SOLVED 3D Unit Normal, Finding the 3rd Component

Jul 2010
9
1
Hi,
I'm trying to find the z component of a unit normal of a plane given the x and y components.

Since it's a unit normal I know that I have \(\displaystyle n_x^2 + n_y^2+n_z^2 = 1\), therefore, \(\displaystyle n_z = \sqrt{1 - n_x^2 - n_y^2}\).

This seems fine in testing, until a case where \(\displaystyle n_z\) should be negative, at which point the world breaks! Am I doing something stupid here? It's worth mentioning that I'm doing this as part of an image-plane to world-plane correction and as such don't have any coordinates of points on the world-plane itself. The only information I have is a set of image-plane coordinates.

Thanks!
 

Ackbeet

MHF Hall of Honor
Jun 2010
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Actually, you must have \(\displaystyle n_{z}=\pm\sqrt{1-n_{x}^{2}-n_{y}^{2}}.\) Do you know ahead of time when you need the positive and when you need the negative?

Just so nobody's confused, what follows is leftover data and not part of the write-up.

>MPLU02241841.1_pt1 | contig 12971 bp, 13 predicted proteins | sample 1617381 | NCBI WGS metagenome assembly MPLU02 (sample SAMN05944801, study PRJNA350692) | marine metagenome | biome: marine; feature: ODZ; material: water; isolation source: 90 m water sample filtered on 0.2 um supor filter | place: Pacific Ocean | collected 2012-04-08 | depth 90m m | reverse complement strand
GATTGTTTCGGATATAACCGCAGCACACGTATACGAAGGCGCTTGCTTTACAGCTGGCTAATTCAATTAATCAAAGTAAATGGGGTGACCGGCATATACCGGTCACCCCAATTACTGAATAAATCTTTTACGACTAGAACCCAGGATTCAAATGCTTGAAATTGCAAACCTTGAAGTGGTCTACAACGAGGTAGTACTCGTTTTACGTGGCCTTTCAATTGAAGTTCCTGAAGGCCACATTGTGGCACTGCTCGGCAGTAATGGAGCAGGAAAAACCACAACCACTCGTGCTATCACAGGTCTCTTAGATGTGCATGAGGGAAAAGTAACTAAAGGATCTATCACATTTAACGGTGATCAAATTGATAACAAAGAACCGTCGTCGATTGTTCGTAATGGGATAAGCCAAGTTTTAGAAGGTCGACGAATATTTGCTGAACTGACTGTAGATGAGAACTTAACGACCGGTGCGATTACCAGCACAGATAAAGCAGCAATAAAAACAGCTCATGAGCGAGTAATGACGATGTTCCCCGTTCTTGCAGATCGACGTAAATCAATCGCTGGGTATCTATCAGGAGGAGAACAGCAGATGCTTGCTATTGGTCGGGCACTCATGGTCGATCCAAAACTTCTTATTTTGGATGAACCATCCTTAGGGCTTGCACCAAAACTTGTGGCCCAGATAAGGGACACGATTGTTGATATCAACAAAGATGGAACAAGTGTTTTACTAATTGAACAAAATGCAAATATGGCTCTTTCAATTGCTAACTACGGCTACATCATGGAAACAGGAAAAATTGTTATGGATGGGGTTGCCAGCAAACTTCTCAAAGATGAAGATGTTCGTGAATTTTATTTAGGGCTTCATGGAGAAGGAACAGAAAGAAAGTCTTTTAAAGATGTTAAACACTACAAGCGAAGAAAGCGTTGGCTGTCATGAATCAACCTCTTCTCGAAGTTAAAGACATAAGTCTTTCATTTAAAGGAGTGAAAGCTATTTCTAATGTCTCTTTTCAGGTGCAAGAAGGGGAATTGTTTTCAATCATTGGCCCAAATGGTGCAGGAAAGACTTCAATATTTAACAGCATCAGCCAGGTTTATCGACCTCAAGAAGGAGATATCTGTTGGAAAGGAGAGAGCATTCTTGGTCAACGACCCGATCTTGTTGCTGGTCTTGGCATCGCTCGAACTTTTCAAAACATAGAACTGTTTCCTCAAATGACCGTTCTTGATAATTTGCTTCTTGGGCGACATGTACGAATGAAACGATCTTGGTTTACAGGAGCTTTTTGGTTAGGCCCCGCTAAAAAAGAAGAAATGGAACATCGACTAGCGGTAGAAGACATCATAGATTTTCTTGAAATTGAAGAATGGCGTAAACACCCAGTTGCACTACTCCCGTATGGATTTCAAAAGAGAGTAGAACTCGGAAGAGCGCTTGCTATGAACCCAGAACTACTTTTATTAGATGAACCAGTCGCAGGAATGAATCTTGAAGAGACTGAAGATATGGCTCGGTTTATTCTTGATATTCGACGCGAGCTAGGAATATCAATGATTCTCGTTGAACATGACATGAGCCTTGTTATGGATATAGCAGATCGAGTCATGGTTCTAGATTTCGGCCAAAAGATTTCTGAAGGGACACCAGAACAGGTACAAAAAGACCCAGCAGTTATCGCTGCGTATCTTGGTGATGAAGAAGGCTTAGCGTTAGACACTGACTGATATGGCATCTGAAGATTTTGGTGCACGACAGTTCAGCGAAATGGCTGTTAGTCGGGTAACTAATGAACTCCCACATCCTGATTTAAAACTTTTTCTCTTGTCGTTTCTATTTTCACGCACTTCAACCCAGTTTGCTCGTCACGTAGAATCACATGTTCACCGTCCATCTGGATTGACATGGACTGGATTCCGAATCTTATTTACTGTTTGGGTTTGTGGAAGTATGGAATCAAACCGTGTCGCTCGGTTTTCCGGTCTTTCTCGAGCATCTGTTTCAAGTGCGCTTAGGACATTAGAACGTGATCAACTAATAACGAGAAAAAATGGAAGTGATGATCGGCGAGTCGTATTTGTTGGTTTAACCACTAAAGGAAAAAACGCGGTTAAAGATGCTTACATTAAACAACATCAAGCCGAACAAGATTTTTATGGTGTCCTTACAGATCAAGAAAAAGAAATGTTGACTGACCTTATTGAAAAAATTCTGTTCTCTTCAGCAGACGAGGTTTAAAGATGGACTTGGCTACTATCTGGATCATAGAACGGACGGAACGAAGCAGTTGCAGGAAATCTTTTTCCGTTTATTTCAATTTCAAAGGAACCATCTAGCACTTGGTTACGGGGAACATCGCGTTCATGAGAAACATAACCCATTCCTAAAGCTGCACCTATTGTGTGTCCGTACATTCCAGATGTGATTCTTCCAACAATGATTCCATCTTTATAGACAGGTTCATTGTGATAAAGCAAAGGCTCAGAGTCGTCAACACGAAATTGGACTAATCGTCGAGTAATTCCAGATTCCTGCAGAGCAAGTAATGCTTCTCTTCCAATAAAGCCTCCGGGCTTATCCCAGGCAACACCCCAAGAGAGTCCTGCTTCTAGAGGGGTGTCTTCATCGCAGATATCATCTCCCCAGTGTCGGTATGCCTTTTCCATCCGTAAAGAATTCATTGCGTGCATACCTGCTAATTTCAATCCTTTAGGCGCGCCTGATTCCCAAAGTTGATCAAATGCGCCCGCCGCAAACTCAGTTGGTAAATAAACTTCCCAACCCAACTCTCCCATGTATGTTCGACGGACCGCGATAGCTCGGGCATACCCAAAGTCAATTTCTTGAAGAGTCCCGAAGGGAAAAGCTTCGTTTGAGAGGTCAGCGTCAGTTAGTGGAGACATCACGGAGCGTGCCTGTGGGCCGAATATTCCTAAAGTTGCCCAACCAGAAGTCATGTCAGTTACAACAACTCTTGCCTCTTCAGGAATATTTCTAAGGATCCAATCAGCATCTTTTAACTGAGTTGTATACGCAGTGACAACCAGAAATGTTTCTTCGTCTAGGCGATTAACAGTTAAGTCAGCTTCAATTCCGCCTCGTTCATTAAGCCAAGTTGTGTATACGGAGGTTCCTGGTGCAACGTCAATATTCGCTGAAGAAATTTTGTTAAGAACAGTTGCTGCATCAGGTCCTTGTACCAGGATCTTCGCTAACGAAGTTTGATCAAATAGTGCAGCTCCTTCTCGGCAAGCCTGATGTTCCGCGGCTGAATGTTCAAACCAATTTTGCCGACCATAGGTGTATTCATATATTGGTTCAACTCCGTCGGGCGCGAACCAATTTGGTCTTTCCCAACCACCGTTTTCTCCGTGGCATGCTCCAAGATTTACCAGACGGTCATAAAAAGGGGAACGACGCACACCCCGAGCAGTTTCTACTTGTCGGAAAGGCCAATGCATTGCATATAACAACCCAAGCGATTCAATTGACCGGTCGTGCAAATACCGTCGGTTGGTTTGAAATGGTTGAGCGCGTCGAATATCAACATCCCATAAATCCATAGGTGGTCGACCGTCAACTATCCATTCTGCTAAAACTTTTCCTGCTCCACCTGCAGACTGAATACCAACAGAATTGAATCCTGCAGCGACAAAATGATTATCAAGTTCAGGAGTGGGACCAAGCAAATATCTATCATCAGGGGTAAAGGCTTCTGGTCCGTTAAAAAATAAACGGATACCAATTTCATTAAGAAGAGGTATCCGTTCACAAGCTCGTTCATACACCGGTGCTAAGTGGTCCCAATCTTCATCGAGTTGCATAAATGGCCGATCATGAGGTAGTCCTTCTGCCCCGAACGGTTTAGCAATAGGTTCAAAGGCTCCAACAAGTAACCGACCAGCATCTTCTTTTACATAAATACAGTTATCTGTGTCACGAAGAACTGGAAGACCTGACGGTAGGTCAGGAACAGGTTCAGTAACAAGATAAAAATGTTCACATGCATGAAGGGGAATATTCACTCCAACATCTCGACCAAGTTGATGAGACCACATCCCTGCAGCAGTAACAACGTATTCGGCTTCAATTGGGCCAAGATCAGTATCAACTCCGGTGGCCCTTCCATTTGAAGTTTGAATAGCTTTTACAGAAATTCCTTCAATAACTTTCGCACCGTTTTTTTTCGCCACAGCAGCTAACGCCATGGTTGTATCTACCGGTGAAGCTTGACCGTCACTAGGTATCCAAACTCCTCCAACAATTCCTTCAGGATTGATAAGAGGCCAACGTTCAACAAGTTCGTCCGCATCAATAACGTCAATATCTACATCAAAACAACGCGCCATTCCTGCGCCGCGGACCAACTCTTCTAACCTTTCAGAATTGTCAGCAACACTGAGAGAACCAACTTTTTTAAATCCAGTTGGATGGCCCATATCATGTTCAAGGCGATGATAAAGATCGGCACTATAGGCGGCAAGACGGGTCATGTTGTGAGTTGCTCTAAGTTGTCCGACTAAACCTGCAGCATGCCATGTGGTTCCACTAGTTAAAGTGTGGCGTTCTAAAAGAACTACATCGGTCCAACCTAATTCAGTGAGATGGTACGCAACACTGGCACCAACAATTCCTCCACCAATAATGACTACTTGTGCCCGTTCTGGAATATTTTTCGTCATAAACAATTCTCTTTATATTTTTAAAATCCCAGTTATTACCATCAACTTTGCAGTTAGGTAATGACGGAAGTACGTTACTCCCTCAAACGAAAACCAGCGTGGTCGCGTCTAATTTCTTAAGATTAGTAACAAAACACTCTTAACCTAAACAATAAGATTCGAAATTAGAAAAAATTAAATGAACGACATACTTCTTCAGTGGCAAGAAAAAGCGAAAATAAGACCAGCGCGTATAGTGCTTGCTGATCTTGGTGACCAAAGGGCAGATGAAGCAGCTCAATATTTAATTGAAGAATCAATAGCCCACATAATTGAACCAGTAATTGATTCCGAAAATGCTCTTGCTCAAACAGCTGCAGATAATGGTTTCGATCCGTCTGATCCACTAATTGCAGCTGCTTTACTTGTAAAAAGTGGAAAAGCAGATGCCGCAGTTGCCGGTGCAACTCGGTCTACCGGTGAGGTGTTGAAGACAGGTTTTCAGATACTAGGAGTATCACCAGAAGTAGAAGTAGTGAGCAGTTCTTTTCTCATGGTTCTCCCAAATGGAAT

Jul 2010
9
1
Sorry, I forgot the +/-. I don't unfortunately, this is my problem. I was wondering if there was some way I'd missed to determine the sign.

Given that I'm going to be using Broyden's method to approximate \(\displaystyle n_x\) and \(\displaystyle n_y \) as well as 2 other variables, I starting to think it might just be worth putting \(\displaystyle n_z\) in as a 5th variable to approximate.
 
Jul 2010
9
1
I just realised, \(\displaystyle n_z\) is going to be a half plane anyway, as you can't look behind the camera from a camera!